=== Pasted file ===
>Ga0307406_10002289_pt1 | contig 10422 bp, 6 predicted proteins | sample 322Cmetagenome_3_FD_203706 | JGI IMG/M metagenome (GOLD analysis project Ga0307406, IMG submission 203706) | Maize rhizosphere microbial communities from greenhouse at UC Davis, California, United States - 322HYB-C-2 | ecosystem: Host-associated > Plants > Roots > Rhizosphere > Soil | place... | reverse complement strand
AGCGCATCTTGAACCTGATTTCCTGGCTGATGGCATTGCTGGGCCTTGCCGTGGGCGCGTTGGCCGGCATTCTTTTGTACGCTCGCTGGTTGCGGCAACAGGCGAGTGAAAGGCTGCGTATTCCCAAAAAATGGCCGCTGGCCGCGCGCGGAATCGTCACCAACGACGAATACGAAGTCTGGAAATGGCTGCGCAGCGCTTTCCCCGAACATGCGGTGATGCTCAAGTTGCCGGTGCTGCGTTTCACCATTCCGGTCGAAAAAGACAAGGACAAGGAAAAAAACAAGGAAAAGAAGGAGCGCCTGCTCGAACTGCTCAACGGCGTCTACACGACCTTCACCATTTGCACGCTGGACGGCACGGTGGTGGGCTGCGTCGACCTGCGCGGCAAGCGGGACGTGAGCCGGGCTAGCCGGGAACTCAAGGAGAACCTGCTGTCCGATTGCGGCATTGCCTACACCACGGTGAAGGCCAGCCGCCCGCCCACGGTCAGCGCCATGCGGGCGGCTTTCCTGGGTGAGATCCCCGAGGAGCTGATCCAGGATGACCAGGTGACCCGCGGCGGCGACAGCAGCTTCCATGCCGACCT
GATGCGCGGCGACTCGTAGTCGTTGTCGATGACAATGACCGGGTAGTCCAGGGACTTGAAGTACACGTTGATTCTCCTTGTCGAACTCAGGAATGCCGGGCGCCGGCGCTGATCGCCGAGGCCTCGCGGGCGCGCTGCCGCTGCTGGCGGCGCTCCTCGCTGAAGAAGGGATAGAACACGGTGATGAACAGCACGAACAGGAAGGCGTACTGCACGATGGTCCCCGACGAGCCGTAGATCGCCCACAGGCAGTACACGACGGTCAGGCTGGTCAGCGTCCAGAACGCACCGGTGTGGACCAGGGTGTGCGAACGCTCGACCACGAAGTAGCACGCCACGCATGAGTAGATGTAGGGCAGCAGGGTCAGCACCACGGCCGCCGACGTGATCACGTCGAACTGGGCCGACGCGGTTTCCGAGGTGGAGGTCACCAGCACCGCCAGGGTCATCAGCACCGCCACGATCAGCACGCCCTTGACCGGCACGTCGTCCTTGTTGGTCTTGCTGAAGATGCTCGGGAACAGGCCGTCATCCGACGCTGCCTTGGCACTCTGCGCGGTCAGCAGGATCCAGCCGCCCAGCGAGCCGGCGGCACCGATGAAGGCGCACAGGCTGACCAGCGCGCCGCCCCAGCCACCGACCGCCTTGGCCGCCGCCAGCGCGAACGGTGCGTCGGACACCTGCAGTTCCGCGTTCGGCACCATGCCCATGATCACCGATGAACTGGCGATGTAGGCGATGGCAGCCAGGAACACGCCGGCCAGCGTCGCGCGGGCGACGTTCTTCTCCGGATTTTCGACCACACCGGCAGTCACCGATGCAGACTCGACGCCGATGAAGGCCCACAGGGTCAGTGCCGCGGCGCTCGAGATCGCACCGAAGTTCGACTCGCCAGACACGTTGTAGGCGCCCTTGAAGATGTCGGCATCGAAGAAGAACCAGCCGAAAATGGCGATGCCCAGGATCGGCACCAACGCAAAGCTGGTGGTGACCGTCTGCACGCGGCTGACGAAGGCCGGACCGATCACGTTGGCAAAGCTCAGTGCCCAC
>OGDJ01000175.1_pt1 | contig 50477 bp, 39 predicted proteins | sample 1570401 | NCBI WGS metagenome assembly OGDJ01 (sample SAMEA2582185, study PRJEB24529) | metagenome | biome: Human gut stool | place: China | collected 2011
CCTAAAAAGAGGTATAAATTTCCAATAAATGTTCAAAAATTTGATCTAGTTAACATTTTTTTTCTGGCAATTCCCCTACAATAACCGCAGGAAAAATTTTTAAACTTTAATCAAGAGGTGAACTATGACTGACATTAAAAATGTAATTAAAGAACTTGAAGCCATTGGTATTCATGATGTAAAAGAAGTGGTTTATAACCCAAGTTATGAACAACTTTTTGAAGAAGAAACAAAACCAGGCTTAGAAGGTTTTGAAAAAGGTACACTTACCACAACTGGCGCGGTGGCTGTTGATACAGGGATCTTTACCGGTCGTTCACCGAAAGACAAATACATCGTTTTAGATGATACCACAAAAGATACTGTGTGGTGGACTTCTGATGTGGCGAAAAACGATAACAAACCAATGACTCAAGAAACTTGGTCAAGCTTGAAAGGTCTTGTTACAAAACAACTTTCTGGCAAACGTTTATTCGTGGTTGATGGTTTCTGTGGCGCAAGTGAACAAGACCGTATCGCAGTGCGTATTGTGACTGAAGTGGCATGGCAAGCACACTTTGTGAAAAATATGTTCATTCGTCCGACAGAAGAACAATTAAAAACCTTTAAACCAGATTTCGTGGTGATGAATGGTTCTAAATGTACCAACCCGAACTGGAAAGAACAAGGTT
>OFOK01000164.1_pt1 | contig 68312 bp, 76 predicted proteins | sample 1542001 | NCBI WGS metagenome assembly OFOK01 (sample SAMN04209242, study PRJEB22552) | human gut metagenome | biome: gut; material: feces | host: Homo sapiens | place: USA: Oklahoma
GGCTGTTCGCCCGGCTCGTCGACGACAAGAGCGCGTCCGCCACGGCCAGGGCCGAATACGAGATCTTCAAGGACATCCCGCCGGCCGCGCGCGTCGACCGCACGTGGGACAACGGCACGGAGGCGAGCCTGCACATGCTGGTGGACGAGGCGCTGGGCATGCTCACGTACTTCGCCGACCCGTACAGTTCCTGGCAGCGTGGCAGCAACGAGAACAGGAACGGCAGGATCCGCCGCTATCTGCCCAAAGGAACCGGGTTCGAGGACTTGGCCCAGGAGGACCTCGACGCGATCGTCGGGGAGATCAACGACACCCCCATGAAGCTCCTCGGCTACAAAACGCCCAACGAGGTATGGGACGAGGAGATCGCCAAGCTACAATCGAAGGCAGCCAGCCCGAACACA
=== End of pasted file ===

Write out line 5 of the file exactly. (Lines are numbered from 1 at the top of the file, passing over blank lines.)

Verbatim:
CCTAAAAAGAGGTATAAATTTCCAATAAATGTTCAAAAATTTGATCTAGTTAACATTTTTTTTCTGGCAATTCCCCTACAATAACCGCAGGAAAAATTTTTAAACTTTAATCAAGAGGTGAACTATGACTGACATTAAAAATGTAATTAAAGAACTTGAAGCCATTGGTATTCATGATGTAAAAGAAGTGGTTTATAACCCAAGTTATGAACAACTTTTTGAAGAAGAAACAAAACCAGGCTTAGAAGGTTTTGAAAAAGGTACACTTACCACAACTGGCGCGGTGGCTGTTGATACAGGGATCTTTACCGGTCGTTCACCGAAAGACAAATACATCGTTTTAGATGATACCACAAAAGATACTGTGTGGTGGACTTCTGATGTGGCGAAAAACGATAACAAACCAATGACTCAAGAAACTTGGTCAAGCTTGAAAGGTCTTGTTACAAAACAACTTTCTGGCAAACGTTTATTCGTGGTTGATGGTTTCTGTGGCGCAAGTGAACAAGACCGTATCGCAGTGCGTATTGTGACTGAAGTGGCATGGCAAGCACACTTTGTGAAAAATATGTTCATTCGTCCGACAGAAGAACAATTAAAAACCTTTAAACCAGATTTCGTGGTGATGAATGGTTCTAAATGTACCAACCCGAACTGGAAAGAACAAGGTT